A recent study shows that over half of the verdicts against hotels exceed $100,000.00, with over 40% of these verdicts exceeding $1 million. Further, of all issues tried in front of jury, 70% were against the hotel.

The duty of the hotel to keep their premises safe for its guests, patrons, invitees and other third persons is often considered nondelegable. In other words, this legal duty is solely the hotel’s, and cannot be delegated to another party.

Recent jury verdicts make it abundantly clear that hotels will be liable for any dangers that could have been discovered by applying a reasonable amount of diligence in discovering such danger. In other words, dangers in hotels are foreseeable if there are any realistic way to discover them. If such information is reasonably ascertainable, the court will likely find that the dangers were foreseeable and will thus hold the hotel liable for any injury caused to another by such danger.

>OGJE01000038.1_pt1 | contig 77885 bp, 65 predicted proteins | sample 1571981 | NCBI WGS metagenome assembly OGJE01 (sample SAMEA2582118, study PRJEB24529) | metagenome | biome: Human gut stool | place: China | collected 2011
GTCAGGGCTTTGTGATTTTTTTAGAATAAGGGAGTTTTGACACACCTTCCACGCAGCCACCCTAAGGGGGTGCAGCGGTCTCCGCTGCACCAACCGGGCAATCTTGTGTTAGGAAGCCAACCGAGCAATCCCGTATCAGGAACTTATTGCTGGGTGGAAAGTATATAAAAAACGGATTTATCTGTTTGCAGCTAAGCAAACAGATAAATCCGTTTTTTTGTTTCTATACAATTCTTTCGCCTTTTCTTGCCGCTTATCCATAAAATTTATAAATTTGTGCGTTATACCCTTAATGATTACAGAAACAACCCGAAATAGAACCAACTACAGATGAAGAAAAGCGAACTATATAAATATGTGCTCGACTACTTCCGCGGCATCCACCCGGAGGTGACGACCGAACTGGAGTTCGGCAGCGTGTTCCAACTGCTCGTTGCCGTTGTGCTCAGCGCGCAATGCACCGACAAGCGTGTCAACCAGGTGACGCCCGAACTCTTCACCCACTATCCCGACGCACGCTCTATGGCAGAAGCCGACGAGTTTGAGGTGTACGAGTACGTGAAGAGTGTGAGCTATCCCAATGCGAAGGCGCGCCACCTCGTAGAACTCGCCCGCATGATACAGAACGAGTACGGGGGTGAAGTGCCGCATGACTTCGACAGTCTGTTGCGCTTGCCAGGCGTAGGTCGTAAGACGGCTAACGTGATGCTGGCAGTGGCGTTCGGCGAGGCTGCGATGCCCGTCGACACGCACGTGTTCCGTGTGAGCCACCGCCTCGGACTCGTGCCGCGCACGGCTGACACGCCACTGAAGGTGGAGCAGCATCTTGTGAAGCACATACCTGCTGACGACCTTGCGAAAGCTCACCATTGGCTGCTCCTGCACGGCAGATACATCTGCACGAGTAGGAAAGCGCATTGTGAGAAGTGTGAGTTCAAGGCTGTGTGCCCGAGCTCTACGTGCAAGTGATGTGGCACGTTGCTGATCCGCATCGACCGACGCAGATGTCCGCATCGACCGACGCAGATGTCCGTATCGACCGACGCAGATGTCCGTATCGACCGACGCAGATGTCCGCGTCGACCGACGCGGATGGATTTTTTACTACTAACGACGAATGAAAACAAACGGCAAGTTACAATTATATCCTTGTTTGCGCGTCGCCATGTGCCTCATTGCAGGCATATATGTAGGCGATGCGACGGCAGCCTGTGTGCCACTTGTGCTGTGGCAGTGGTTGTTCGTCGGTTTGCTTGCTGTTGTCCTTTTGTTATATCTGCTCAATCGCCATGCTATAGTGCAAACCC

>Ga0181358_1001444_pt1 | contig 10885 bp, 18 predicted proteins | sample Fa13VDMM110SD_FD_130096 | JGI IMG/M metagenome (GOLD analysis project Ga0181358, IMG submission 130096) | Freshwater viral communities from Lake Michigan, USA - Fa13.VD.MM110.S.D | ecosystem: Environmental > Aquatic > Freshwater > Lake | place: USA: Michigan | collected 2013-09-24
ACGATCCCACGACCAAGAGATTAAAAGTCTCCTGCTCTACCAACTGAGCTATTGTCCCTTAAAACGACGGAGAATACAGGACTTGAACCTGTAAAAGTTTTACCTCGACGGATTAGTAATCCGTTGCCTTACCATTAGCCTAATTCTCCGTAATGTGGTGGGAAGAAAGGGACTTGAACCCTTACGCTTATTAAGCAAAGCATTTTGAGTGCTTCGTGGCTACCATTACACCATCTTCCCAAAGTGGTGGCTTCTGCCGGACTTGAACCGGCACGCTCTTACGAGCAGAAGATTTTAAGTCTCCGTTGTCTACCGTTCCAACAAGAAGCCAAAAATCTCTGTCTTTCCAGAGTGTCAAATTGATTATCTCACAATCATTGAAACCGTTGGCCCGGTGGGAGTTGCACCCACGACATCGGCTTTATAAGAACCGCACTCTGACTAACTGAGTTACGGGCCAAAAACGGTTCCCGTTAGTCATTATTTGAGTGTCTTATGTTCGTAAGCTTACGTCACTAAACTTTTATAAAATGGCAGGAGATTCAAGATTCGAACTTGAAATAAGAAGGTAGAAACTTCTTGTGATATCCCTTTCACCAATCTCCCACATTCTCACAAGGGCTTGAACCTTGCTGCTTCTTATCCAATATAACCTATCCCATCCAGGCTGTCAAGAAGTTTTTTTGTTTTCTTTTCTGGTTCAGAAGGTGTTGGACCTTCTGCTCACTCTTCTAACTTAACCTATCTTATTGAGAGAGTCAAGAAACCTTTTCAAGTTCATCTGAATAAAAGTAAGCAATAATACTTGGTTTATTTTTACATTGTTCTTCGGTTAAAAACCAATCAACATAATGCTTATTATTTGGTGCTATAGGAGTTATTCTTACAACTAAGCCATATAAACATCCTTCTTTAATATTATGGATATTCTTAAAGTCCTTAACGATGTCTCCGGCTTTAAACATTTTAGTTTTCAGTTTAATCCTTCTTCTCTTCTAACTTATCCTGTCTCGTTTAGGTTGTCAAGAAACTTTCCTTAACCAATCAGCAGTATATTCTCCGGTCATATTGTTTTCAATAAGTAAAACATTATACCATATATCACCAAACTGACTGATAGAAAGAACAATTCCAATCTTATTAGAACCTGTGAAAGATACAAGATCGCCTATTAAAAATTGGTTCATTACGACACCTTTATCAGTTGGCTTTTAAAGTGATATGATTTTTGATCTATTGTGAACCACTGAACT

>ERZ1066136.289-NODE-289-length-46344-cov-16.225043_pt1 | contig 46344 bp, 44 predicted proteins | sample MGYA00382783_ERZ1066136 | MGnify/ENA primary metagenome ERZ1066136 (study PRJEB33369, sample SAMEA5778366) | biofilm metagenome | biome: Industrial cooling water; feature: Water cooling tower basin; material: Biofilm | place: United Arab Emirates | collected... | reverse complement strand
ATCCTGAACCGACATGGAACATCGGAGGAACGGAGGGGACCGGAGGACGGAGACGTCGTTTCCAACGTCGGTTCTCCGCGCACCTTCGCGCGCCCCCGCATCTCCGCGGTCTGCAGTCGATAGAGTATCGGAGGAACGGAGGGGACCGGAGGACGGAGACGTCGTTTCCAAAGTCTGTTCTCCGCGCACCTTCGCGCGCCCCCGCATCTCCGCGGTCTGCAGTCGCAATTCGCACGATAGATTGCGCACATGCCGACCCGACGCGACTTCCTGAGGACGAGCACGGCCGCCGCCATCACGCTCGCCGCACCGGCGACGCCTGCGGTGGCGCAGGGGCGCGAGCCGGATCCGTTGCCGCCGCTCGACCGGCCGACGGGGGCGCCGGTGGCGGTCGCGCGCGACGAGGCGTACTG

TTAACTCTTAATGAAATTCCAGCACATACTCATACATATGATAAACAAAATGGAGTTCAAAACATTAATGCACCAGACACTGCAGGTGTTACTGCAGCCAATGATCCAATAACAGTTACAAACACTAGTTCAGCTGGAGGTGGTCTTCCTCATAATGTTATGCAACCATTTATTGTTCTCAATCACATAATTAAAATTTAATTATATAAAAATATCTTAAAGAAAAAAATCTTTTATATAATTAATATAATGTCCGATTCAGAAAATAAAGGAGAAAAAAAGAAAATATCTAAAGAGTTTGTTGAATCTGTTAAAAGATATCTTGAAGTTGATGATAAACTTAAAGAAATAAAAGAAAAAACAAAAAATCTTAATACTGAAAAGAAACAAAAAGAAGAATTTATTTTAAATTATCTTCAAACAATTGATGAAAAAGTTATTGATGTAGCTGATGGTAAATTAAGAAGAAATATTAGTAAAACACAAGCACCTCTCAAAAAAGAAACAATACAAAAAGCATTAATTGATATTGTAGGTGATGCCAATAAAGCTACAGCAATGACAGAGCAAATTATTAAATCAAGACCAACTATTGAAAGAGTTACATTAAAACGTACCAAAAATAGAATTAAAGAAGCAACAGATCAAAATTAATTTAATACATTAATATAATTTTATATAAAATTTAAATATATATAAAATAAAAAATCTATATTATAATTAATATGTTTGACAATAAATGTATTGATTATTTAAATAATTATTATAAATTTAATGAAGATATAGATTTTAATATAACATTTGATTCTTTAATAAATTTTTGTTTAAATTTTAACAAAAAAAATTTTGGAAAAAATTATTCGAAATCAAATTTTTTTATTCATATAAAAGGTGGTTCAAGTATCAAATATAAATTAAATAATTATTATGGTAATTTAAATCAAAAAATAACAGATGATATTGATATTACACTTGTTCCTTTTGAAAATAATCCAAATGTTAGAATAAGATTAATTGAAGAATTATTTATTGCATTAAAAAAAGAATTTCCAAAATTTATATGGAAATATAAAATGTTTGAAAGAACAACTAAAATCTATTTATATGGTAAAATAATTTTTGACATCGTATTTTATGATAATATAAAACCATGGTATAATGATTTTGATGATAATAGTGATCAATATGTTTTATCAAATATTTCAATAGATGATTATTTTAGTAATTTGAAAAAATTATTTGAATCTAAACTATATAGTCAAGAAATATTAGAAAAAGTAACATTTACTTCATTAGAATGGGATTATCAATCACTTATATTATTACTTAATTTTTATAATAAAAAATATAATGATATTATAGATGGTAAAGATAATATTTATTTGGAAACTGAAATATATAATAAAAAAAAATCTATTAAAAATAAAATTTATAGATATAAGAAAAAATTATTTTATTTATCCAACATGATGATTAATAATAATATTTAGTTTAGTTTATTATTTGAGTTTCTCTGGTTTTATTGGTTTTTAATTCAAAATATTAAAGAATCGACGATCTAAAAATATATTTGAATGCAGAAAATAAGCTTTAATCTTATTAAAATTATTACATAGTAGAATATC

Examples of potential dangers that a hotel faces include, but are not limited to, inadequate lighting, lack of security systems, negligent hiring of staff, unlevel or slippery flooring, and untrained or understaffed personnel.  Some of the things hotels can do to protect their business is to have daily systems in place to check for such dangers. Further, hotels should perform an annual, or semiannual, risk assessment with trained professionals to determine the legal exposure the hotel faces. Attorneys experienced in hotel and tourism law should be able to tour and audit the property and give their views on what they observe. A failure to provide such risk assessment may in fact be viewed as a reasonable step that the hotel failed to take and could subject the hotel to legal liability.

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